August 25, 2005

Pope Benedict, XVI

I think we are the creatures of our educations. What we are taught as young people is pretty much what we live with the rest of our lives. I went to Catholic high school and Catholic college in the 1960's (when Catholic high schools and Catholic colleges were staffed overwhelmingly by religious Brothers and priests), and the Catholic culture in those schools in those days was the culture of Vatican II.

Those were also the days of the civil rights movement for Blacks and of anti-Vietnam War protest. That's what the people of my generation so situated absorbed. Our teachers mocked the "Jesus-and-me" mentality of our parents, and for my generation Catholicism was social justice issues, protests against an unjust war, and "doing something." It wasn't contemplation or mysticism. Those had little or no place in my Catholic education.

For us, THE BOOK was The Documents of Vatican II under the general editorship of Father Walter M. Abbott, S.J. That's the book we studied and quoted and loved about all things Catholic. That book is, right now, on a shelf in the room I'm sitting in, and I just pulled it out to get Walter Abbott's name right.

Contrast that book with "The Catechism of the Catholic Church" (CCC). I don't own a copy of CCC, and, frankly, I don't feel as though I need one. I studied my Baltimore Catechism for many years. I haven't forgotten that. I know my catechism, and I can still recite the answers to some of the questions. Young people might need the CCC because they might not know what the Church believes, but I do. I might not agree with all of it, based on nuanced theological arguments by my religion teachers and writers in the more liberal Catholic press, but I know what the Church "believes." And I know how Vatican II interpreted how the Church believes. I'm not putting down the CCC, but I know what the Church was like before and after Vatican II, and the younger generation doesn't know the "before."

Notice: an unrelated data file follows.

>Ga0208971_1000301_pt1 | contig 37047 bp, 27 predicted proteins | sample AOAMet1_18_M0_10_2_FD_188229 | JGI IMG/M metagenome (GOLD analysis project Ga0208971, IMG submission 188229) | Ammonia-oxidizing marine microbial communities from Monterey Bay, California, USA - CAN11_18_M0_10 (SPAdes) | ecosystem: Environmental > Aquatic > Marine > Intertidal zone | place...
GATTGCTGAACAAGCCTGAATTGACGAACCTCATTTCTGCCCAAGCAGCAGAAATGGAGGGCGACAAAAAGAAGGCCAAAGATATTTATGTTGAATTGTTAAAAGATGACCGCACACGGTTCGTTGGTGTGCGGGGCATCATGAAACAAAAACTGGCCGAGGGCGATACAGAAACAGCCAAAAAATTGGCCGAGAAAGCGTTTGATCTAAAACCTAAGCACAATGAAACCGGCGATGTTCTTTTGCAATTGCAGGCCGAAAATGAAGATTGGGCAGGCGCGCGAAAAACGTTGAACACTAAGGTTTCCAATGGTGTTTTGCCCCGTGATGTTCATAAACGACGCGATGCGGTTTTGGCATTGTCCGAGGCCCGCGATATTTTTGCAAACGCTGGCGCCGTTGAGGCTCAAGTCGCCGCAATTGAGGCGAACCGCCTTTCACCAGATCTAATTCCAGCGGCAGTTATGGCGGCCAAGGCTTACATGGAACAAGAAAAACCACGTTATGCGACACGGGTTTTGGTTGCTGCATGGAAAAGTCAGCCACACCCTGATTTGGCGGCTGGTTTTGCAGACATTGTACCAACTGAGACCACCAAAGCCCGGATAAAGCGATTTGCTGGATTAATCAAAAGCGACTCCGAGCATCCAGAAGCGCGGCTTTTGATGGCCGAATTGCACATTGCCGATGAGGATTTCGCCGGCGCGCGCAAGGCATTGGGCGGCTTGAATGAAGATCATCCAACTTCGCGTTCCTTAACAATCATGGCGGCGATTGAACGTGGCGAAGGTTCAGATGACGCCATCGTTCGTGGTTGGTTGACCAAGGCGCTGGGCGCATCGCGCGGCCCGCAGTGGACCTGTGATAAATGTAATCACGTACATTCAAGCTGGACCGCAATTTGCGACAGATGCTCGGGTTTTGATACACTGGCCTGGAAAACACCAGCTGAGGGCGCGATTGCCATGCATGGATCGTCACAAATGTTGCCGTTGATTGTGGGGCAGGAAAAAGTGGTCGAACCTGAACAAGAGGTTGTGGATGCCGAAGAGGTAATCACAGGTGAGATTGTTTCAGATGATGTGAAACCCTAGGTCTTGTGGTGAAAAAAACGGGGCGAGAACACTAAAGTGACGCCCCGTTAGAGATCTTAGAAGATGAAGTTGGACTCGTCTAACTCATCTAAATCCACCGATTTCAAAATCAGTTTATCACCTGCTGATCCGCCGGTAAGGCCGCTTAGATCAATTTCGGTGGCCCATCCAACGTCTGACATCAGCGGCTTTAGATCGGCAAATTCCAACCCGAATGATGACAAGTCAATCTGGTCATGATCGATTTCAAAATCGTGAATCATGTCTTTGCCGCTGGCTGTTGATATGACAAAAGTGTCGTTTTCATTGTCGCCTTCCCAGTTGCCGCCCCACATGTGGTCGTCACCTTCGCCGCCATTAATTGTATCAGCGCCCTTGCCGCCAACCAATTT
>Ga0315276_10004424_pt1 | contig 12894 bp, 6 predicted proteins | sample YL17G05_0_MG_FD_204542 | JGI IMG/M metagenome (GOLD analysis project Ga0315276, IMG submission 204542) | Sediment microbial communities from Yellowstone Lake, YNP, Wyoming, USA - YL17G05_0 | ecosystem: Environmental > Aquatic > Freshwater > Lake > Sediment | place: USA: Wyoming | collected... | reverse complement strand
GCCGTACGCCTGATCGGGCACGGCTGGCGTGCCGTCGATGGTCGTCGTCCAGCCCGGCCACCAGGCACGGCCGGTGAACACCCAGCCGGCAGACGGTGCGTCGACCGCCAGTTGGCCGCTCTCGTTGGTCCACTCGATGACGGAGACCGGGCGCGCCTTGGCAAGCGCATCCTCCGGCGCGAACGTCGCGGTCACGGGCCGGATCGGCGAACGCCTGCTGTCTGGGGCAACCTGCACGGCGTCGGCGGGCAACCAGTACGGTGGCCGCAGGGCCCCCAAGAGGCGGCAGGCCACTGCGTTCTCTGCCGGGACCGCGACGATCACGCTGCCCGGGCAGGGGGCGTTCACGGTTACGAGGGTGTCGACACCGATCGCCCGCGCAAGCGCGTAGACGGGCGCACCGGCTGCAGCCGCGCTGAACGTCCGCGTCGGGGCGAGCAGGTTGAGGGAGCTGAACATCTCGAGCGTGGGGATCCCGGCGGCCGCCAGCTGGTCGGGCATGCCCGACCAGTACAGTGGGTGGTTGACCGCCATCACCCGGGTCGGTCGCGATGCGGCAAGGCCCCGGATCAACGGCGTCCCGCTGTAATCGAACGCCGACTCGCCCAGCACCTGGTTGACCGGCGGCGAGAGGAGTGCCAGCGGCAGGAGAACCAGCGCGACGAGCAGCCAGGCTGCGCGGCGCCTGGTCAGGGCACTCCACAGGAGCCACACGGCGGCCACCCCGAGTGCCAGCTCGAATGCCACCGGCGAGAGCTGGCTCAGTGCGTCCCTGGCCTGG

Benedict XVI? This man is still every bit Ratzinger, and don't ever forget that. He'll excommunicate an obscure 85-year-old priest in Sri Lanka for some obscure book he wrote years ago about the Blessed Virgin Mary (the book was distributed in mimeograph form; hello) but not a cardinal who fostered and encouraged child sexual abuse.

Ratzinger is a classic flip-flopper. During Vatican II as an advisor to Cardinal Frings of Cologne, Germany, the site of his first international appearance as pope (how ironic is that?), he was a liberal reformer. Then he became a conservative believer in the "old ways." Now, as pope, Ratzinger has flip-flopped again into a benign peace maker. Sort of. Does this man not think Catholics have the faculty of memory? He's not some virgin meat the way John Paul I and John Paul II were when they became pope. Ratzinger has a history, and it's well known.